And I’m quite confident that in our congregation today are many of us who came to the end of a worship service, and walked forward to give our lives to Jesus singing words like: “All to Jesus I surrender, all to him I freely give, I will ever love and trust him in his presence daily live. I surrender all! I surrender all! All to thee my blessed savior, I surrender all.” What would it mean to actually live that hymn? At work? At home? At school?  In play? 

More recently, some of us have been profoundly challenged and changed as we have sung a hymn like: “I the Lord of sea and sky, I have heard my people cry. All who dwell in dark and sin my hand will save. I, who made the stars of night, I will make their darkness bright. Who will bear my light to them? Whom shall I send? Here I am Lord! Is it I Lord? I have heard you calling in the night. I will go Lord, if you lead me. I will hold your people in my heart.” What would it mean to live that hymn? As believers?  As churches?  At work?

Paul quotes an old familiar hymn at the moment where his letter begins to meet the real world. I’m convinced he does so because he dreams and prays that the church at Colossae will engage their world in a way that bears witness to their absolute devotion to Jesus until their lives become their hymns of praise. I think he wants the same for us. Amen. 

About the writer

Dr. Paul A. Baxley has served as Senior Minister of First Baptist Church since June 2010. He is a native of Winston-Salem, North Carolina.  Previously, he served as Senior Minister of The First Baptist Church in Henderson, North Carolina (2004-2010), as Director of Congregational Relationships for Baptist Theological Seminary at Richmond (2002-2004), as Campus Minister at Wingate University in Wingate, North Carolina (1999-2002) and as Associate Minister of The First Baptist Church in Henderson (1992-1999). He holds degrees from Wake Forest University (B.A. Religion), Duke Divinity School (M.T.S.) and Baptist Theological Seminary at Richmond (D. Min.)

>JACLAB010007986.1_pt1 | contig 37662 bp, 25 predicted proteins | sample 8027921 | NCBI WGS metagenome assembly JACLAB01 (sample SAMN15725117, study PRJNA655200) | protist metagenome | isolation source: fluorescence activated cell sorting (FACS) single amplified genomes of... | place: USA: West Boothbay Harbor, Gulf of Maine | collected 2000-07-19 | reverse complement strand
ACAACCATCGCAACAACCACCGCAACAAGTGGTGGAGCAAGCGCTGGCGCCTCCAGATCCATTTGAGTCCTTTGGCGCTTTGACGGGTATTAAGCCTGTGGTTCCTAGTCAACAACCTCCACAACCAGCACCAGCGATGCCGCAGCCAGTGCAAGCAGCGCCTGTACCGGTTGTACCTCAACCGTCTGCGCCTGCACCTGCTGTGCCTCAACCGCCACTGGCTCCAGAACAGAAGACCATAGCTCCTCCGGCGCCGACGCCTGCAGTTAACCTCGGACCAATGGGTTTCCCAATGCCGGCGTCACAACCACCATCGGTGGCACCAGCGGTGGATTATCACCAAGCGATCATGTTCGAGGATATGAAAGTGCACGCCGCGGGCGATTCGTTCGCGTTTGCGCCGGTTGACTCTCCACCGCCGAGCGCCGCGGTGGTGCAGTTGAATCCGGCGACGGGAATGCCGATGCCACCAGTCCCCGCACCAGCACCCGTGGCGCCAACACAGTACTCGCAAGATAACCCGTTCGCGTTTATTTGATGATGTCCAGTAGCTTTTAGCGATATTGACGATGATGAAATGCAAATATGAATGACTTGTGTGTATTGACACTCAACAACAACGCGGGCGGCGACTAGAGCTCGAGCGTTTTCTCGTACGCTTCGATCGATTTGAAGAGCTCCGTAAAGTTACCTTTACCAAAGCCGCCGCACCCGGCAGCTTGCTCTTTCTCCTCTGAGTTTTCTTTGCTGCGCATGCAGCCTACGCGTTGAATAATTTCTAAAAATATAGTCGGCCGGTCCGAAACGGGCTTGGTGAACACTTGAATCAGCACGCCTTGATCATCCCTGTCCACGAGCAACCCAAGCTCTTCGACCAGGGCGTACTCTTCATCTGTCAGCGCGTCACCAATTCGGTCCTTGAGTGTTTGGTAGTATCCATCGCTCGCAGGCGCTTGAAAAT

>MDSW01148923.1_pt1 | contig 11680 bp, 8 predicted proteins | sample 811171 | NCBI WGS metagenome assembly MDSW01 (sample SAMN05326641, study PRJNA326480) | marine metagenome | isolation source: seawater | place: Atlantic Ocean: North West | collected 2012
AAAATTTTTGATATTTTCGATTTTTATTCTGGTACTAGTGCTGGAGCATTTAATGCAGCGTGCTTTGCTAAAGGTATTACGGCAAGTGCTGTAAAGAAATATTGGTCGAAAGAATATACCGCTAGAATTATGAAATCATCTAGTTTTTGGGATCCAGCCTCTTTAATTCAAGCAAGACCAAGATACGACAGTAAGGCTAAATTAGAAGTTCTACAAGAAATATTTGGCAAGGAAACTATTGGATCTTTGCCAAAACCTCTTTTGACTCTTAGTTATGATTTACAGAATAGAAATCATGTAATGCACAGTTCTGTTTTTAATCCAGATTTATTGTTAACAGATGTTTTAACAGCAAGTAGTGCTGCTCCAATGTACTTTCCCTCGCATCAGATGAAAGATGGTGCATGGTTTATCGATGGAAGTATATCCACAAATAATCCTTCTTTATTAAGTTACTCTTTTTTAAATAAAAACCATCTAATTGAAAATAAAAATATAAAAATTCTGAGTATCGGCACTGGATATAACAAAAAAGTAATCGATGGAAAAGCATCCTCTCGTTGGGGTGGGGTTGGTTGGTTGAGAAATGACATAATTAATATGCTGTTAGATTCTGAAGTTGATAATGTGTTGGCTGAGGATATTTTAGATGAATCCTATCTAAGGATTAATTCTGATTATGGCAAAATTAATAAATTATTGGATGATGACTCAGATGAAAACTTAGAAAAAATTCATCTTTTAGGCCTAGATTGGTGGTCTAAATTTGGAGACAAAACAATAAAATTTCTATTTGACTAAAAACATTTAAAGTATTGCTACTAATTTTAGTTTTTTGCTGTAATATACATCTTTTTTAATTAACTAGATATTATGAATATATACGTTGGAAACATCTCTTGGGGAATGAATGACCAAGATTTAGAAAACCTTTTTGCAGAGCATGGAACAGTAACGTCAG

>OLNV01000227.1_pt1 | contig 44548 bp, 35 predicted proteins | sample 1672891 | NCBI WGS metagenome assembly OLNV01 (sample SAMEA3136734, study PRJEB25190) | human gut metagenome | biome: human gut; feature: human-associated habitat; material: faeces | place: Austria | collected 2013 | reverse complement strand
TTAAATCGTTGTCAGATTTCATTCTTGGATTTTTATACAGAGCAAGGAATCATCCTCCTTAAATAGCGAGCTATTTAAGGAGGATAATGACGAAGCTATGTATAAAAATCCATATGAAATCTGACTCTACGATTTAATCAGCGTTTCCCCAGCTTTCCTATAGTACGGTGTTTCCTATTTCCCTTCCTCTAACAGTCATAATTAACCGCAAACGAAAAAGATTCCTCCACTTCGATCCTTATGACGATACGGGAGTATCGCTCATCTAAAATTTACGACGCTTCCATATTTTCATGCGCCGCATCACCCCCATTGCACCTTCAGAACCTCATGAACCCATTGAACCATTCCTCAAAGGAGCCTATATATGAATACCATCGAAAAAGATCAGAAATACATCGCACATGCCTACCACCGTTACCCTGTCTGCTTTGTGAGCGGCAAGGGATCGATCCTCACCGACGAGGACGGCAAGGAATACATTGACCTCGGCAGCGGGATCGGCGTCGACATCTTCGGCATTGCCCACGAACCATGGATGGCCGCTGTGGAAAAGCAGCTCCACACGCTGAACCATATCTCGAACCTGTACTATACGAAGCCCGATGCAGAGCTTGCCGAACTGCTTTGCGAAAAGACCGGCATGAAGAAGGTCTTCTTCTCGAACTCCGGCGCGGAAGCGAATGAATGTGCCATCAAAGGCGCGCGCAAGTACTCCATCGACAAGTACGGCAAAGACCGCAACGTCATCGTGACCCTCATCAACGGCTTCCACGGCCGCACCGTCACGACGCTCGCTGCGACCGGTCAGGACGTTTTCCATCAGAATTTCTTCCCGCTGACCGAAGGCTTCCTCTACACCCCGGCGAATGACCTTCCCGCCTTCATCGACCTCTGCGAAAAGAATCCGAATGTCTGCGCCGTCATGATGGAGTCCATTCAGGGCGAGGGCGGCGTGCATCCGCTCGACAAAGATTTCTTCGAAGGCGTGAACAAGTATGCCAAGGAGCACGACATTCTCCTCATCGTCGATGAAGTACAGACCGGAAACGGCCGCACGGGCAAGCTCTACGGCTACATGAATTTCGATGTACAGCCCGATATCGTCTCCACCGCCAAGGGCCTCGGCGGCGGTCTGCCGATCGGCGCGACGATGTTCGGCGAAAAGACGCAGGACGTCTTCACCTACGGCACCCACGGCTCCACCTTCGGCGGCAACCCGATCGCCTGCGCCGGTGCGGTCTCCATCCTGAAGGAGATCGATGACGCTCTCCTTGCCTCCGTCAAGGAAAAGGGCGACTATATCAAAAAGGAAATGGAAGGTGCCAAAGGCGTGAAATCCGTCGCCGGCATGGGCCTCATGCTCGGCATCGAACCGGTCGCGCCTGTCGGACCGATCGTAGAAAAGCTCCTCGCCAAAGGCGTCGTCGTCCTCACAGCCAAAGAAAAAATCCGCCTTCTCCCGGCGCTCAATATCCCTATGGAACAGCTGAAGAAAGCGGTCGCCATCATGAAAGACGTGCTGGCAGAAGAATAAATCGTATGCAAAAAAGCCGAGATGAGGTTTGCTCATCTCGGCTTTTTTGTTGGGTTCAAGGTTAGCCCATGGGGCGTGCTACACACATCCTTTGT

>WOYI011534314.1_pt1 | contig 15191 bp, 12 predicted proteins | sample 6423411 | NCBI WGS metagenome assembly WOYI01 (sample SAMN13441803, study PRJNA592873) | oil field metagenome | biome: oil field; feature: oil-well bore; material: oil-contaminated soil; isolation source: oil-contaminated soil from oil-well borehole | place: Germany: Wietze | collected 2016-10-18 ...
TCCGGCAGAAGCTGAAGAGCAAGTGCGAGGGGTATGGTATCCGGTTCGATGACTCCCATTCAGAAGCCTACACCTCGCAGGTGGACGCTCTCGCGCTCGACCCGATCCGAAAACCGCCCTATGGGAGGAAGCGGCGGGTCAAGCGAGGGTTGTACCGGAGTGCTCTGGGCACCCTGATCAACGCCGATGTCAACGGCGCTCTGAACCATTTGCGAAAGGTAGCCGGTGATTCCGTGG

In recent years, Paul has also served on the Coordinating Council of the Cooperative Baptist Fellowship and of the Cooperative Baptist Fellowship of Georgia, where he presently serves as Moderator-Elect. He has been chair of the Board of Directors for the Center for Congregational Health and the Baptist House of Studies at Duke Divinity School. He serves as a member of the Board of Visitors at McAfee School of Theology. While serving in Henderson, North Carolina, he was the chair of the local Ministers Community Partnership, which included area clergy from different denominational and racial backgrounds.  In 2012, Paul was one of the presenters at the annual Mercer Preaching Consultation and delivered the Lawrence Hoover Lectures at Baptist Theological Seminary at Richmond. 

Paul is married to Jennifer Hoerning Baxley, a Physical Therapist who works for UHS-Pruitt in several local nursing facilities. They have four children (an 11 year old daughter Olivia, a 5 year old daughter Maria, and twin two and a half year-olds Matthew and Caroline). 

Scripture and Music 


Amos 8:1-12

Psalm 52

Genesis 18:1-10a

Psalm 15

Colossians 1:15-28

Luke 10:38-42 


All Hail the Power of Jesus

Immortal, Invisible, God Only Wise

The Church s One Foundation

When the Church of Jesus

Jesus, Keep Me Near the Cross

Dear Lord and Father of Mankind

It Is Well with My Soul 


Upon This Rock (John Ness Beck)

Rise, Shine! (Dale Wood)

Offertory (John Ness Beck)

Be Thou My Vision (Alice Parker)

It Is Well with My Soul (Tom Fettke) 


Offertory (John Ness Beck)

Turn Your Eyes Upon Jesus

Of the Father s Love Begotten

Posted in Dr. Paul A. Baxley, Sermons on June 25, 2013. Tags: , , ,